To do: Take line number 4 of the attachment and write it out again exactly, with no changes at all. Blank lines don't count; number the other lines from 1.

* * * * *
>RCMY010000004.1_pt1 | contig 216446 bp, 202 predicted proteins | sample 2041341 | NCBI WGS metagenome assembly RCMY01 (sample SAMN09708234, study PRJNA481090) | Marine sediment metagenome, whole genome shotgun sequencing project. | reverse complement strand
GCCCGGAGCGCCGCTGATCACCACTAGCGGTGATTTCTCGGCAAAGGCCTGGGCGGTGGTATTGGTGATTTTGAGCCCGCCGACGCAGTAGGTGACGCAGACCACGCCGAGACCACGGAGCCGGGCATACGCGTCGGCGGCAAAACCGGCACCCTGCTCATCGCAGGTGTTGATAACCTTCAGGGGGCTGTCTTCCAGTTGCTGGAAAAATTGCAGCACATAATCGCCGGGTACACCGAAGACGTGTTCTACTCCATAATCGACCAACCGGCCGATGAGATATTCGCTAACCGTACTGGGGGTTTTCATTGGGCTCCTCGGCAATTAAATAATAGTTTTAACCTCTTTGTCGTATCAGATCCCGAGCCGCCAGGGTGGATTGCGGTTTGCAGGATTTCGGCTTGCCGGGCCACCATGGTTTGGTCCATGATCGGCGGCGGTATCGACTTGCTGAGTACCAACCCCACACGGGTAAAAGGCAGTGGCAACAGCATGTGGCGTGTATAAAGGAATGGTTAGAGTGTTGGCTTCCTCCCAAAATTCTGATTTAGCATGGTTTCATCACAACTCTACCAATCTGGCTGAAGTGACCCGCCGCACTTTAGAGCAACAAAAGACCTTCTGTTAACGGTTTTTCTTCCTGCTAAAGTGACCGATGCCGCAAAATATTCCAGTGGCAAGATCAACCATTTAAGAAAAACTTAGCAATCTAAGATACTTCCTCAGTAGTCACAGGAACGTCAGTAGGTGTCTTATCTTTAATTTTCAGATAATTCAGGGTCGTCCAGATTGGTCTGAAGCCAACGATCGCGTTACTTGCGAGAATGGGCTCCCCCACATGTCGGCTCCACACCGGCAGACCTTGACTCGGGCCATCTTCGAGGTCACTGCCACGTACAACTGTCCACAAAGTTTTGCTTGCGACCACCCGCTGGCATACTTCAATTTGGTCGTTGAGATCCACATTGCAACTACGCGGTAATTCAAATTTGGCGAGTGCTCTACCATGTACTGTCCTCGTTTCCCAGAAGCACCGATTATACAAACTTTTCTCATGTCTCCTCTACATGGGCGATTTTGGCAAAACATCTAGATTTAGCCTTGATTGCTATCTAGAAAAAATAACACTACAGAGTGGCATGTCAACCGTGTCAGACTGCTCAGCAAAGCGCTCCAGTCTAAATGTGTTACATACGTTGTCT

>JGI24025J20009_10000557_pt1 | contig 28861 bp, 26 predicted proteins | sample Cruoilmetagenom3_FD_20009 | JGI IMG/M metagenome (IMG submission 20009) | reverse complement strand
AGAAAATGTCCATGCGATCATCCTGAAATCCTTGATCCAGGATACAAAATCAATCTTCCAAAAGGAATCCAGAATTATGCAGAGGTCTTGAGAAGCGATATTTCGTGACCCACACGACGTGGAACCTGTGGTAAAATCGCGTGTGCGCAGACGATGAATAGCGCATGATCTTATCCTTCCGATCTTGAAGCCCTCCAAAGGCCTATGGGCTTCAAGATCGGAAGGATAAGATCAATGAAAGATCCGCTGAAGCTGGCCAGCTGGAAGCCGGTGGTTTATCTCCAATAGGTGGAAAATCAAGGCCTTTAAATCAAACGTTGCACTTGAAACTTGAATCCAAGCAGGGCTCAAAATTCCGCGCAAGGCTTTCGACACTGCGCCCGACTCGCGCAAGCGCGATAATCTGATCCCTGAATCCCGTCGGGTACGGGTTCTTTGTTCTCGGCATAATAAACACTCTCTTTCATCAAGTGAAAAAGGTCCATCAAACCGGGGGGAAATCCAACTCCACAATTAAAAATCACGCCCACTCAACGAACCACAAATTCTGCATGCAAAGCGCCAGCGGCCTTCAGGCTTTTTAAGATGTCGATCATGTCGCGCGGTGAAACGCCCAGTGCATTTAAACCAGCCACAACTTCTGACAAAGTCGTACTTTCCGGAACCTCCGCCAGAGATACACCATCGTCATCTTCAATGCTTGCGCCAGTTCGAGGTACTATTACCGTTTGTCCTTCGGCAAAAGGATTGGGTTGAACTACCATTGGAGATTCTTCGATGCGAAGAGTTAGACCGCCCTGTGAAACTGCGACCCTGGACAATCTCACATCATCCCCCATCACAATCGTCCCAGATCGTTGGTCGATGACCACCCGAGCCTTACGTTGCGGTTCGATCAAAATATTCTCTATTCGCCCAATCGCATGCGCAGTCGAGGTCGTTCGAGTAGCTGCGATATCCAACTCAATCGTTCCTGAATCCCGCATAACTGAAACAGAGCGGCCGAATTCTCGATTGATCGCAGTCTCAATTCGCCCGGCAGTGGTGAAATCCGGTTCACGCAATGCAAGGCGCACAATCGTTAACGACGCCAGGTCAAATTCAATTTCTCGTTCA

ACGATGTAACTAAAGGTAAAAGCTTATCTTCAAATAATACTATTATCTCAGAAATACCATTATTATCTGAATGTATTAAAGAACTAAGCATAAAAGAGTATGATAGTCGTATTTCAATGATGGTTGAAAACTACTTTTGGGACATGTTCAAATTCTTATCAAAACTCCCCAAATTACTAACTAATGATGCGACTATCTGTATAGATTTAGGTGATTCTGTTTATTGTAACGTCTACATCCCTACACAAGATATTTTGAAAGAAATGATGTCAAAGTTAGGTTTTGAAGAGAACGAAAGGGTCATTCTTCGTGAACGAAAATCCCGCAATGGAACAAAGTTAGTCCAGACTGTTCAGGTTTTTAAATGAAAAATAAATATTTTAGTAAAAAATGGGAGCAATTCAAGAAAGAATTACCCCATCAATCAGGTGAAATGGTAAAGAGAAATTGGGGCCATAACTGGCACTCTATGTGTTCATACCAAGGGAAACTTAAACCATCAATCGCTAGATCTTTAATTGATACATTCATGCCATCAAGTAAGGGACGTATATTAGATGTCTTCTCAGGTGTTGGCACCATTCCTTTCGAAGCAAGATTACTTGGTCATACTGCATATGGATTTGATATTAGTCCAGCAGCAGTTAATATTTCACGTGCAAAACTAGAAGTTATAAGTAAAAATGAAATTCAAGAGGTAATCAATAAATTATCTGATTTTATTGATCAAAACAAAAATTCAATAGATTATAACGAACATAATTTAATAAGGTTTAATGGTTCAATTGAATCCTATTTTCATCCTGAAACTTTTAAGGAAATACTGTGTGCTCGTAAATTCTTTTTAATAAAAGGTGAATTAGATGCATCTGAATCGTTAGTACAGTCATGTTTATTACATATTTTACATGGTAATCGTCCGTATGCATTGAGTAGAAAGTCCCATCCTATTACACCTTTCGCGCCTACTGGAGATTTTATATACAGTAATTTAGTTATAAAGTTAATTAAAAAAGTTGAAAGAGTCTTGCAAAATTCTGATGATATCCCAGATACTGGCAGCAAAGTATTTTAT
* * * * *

AGAAAATGTCCATGCGATCATCCTGAAATCCTTGATCCAGGATACAAAATCAATCTTCCAAAAGGAATCCAGAATTATGCAGAGGTCTTGAGAAGCGATATTTCGTGACCCACACGACGTGGAACCTGTGGTAAAATCGCGTGTGCGCAGACGATGAATAGCGCATGATCTTATCCTTCCGATCTTGAAGCCCTCCAAAGGCCTATGGGCTTCAAGATCGGAAGGATAAGATCAATGAAAGATCCGCTGAAGCTGGCCAGCTGGAAGCCGGTGGTTTATCTCCAATAGGTGGAAAATCAAGGCCTTTAAATCAAACGTTGCACTTGAAACTTGAATCCAAGCAGGGCTCAAAATTCCGCGCAAGGCTTTCGACACTGCGCCCGACTCGCGCAAGCGCGATAATCTGATCCCTGAATCCCGTCGGGTACGGGTTCTTTGTTCTCGGCATAATAAACACTCTCTTTCATCAAGTGAAAAAGGTCCATCAAACCGGGGGGAAATCCAACTCCACAATTAAAAATCACGCCCACTCAACGAACCACAAATTCTGCATGCAAAGCGCCAGCGGCCTTCAGGCTTTTTAAGATGTCGATCATGTCGCGCGGTGAAACGCCCAGTGCATTTAAACCAGCCACAACTTCTGACAAAGTCGTACTTTCCGGAACCTCCGCCAGAGATACACCATCGTCATCTTCAATGCTTGCGCCAGTTCGAGGTACTATTACCGTTTGTCCTTCGGCAAAAGGATTGGGTTGAACTACCATTGGAGATTCTTCGATGCGAAGAGTTAGACCGCCCTGTGAAACTGCGACCCTGGACAATCTCACATCATCCCCCATCACAATCGTCCCAGATCGTTGGTCGATGACCACCCGAGCCTTACGTTGCGGTTCGATCAAAATATTCTCTATTCGCCCAATCGCATGCGCAGTCGAGGTCGTTCGAGTAGCTGCGATATCCAACTCAATCGTTCCTGAATCCCGCATAACTGAAACAGAGCGGCCGAATTCTCGATTGATCGCAGTCTCAATTCGCCCGGCAGTGGTGAAATCCGGTTCACGCAATGCAAGGCGCACAATCGTTAACGACGCCAGGTCAAATTCAATTTCTCGTTCA